Here we go. Your config hasn’t been modified by the installer. Maybe the installer didn’t run all the way to the end? When it asked you to access the web interface, did it proceed further after you hit ENTER there? You can simply fix the path in the config (should be server_args = -s /tftpboot and disable = no) and restart xinetd but you might run into other issues if the installer hasn’t finished last time. The food thing is you can simply re-run the installer to do it’s thing again. It will detect that all packages are already installed and do all the config stuff for you again.




  • Developer

    @blindcat420 In the xinetd status picture I see ... removing tftp and so I guess something went wrong with the configuration file. Please check /etc/xinetd.d/tftp and post the full content here. The FOG installer does manipulate that file but I have not seen something going wrong here in the last couple of months or even years.



  • @Tom-Elliott

    0_1543088867978_a9f96388-1e04-489e-aea7-9d2398d5ab5b-image.png

    I followed the guide to install tftp and this is what i get.

    0_1543088927734_57c38f8c-a80e-47ff-afcc-d907b35e3cdc-image.png


  • Senior Developer

    @blindcat420 can you run a simple tftp transfer test? First can you double check rpcbind is running? Usually, I see tftp in a call port created when requested rather than a constant seeing of port 69 being open. This is usually handled by rpcbind utility. Xinetd May play a role as well but I don’t know if it running alone will prove anything.

    https://wiki.fogproject.org/wiki/index.php/Troubleshoot_TFTP#Testing_TFTP



  • @Sebastian-Roth

    So i started xinetd.

    0_1543086772351_d7813b4c-aa39-44ed-a25d-0a93bd868ca0-image.png

    Iooks like i get the same error as before. so seems something is wrong with tftp

    0_1543087073314_9512fc70-92e7-489c-821f-ec41c463a4eb-image.png


  • Developer

    @blindcat420 Ok then, TFTP is not running. Usually FOG sets it up properly when running the installer. As you are running CentOS tftp is provided by xinetd. So please run the following commands:

    systemctl start xinetd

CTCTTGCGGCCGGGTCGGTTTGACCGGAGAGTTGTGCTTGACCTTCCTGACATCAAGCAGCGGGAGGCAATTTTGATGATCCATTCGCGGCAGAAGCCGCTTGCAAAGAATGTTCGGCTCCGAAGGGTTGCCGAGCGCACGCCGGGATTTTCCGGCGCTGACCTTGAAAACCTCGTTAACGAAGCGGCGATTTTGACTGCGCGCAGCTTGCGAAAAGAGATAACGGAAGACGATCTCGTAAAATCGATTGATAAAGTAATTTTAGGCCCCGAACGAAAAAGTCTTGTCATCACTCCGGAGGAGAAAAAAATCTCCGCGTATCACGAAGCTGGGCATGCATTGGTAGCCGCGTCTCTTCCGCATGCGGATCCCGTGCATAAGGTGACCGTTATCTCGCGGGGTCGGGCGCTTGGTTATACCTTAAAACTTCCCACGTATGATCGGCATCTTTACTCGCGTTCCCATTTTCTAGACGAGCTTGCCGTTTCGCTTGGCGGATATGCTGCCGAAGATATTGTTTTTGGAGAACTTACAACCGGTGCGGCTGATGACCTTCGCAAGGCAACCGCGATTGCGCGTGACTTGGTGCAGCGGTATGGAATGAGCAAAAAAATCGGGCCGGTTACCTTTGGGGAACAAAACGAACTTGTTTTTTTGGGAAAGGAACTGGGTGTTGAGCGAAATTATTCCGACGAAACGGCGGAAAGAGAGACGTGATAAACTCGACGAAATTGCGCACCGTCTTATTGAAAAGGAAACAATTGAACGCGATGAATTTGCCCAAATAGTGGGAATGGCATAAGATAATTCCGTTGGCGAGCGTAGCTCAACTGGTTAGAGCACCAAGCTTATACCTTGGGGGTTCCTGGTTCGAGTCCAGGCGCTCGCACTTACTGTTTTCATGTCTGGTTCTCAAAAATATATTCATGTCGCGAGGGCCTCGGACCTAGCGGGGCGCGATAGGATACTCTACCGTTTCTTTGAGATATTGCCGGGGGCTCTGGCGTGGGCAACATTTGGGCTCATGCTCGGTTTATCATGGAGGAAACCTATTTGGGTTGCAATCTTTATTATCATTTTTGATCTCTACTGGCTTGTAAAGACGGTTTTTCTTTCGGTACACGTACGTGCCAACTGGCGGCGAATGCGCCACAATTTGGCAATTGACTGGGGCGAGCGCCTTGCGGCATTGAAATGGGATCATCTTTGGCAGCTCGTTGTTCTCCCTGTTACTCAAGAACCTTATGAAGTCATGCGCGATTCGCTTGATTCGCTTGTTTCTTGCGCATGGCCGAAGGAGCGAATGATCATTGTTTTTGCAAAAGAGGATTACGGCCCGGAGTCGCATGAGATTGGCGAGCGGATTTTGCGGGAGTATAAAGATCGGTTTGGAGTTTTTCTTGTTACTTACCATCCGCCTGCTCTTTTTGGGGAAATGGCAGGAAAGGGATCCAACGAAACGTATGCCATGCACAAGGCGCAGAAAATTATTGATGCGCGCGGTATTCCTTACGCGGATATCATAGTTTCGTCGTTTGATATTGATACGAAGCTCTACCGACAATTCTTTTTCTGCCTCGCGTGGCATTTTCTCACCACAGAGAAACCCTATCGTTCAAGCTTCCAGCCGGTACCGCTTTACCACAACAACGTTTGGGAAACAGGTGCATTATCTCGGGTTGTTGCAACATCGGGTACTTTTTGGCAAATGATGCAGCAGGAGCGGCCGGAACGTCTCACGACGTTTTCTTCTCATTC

systemctl status xinetd
    

    @Wayne-Workman SELinux is disabled already, see posts further down.



  • @blindcat420 said in Cant pxe boot to fog.:

    i disabled firewalld i assume that is different than selinux?

    You need to set SELinux either to permissive or disabled, instructions for that are in the CentOS 7 tutorial.



  • @Sebastian-Roth

    @george1421

    192.168.1.3 is the fog server.

    for output.pcap i did run that from the fog server and it was before i disabled firewalld.

    output2.pcap is after disabling firewalld.

    this is what i get with those two commands.
    0_1543078293435_b2584afc-1a8f-4319-9f80-693394cabd8b-image.png



  • @george1421

    here is the updated pcap file.

    0_1543078114945_output2.pcap



  • @Wayne-Workman said in Cant pxe boot to fog.:

    sestatus

    0_1543077753522_462fe2e7-cdd3-47c0-be43-59e1d7fbd081-image.png

    i disabled firewalld i assume that is different than selinux?


  • Developer

    @george1421 Very strange I think. The pcap was captured on the FOG server I suppose. Why don’t we see any packets from dnsmasq??

    @blindcat420 Ok let’s check if your TFTP server is running properly. Run ps aux|grep tftp and netstat -antup|grep 69, and post the full output here.


  • Moderator

    @blindcat420 Ok those screen shots are very helpful in telling where its going sideways. Can you grab another pcap now that you have the linux server firewall disabled. In the previous pcap I only see dhcp “Offers” from your firewall/router and not dnsmasq.

    I also suggest that you load wireshark onto a windows computer so you can review the pcap file.

    Remember a dhcp/pxe boot process always follows this flow.
    Client ->Discover
    DHCP Server->Offer
    (if you have proxyDHCP) DHCP Proxy ->Offer
    Client ->Request
    DHCP Server ->ACK
    (end of normal dhcp)
    (start of pxe booting)
    Client ->DHCP Proxy
    Client ->DHCP Proxy
    Client ->tftp server (request file size)
    Client ->tftp server (request file)

    Also if you want to interact with FOG server from windows land you will need 2 applications in your tool box.

    1. Putty (remote ssh termial)
    2. WinSCP (remote file copy explorer)

    From your picture, just for clarity 192.168.1.3 is your FOG server?

    From the pictures it appears that dnsmask is working but maybe the tftp server is sending the file. The pcap will tell us a bit more where to look.



  • @blindcat420 Just a quick question. Did you disable selinux? Check with sestatus or with getenforce. This is in the CentOS 7 instructions.